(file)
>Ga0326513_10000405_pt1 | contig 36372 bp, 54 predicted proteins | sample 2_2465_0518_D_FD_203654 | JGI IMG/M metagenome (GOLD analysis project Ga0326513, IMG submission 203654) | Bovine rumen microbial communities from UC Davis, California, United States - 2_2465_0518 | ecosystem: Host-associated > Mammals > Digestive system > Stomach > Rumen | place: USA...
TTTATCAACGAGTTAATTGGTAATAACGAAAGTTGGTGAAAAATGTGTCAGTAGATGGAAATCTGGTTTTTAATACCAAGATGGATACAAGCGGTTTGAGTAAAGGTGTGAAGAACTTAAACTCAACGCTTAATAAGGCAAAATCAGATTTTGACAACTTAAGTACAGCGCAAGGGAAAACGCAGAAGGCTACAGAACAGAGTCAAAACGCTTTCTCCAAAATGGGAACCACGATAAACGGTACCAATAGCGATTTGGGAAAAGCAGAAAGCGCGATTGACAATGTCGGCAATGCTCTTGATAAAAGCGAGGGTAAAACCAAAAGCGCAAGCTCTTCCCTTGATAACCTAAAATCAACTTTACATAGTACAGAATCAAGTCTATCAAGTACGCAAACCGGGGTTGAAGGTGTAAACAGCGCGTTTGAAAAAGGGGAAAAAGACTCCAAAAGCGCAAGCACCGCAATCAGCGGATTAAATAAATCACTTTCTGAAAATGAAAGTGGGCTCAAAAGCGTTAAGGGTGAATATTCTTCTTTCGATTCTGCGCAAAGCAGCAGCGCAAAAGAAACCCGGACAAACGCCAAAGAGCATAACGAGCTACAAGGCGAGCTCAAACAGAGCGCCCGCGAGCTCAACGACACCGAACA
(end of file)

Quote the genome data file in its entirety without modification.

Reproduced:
>Ga0326513_10000405_pt1 | contig 36372 bp, 54 predicted proteins | sample 2_2465_0518_D_FD_203654 | JGI IMG/M metagenome (GOLD analysis project Ga0326513, IMG submission 203654) | Bovine rumen microbial communities from UC Davis, California, United States - 2_2465_0518 | ecosystem: Host-associated > Mammals > Digestive system > Stomach > Rumen | place: USA...
TTTATCAACGAGTTAATTGGTAATAACGAAAGTTGGTGAAAAATGTGTCAGTAGATGGAAATCTGGTTTTTAATACCAAGATGGATACAAGCGGTTTGAGTAAAGGTGTGAAGAACTTAAACTCAACGCTTAATAAGGCAAAATCAGATTTTGACAACTTAAGTACAGCGCAAGGGAAAACGCAGAAGGCTACAGAACAGAGTCAAAACGCTTTCTCCAAAATGGGAACCACGATAAACGGTACCAATAGCGATTTGGGAAAAGCAGAAAGCGCGATTGACAATGTCGGCAATGCTCTTGATAAAAGCGAGGGTAAAACCAAAAGCGCAAGCTCTTCCCTTGATAACCTAAAATCAACTTTACATAGTACAGAATCAAGTCTATCAAGTACGCAAACCGGGGTTGAAGGTGTAAACAGCGCGTTTGAAAAAGGGGAAAAAGACTCCAAAAGCGCAAGCACCGCAATCAGCGGATTAAATAAATCACTTTCTGAAAATGAAAGTGGGCTCAAAAGCGTTAAGGGTGAATATTCTTCTTTCGATTCTGCGCAAAGCAGCAGCGCAAAAGAAACCCGGACAAACGCCAAAGAGCATAACGAGCTACAAGGCGAGCTCAAACAGAGCGCCCGCGAGCTCAACGACACCGAACA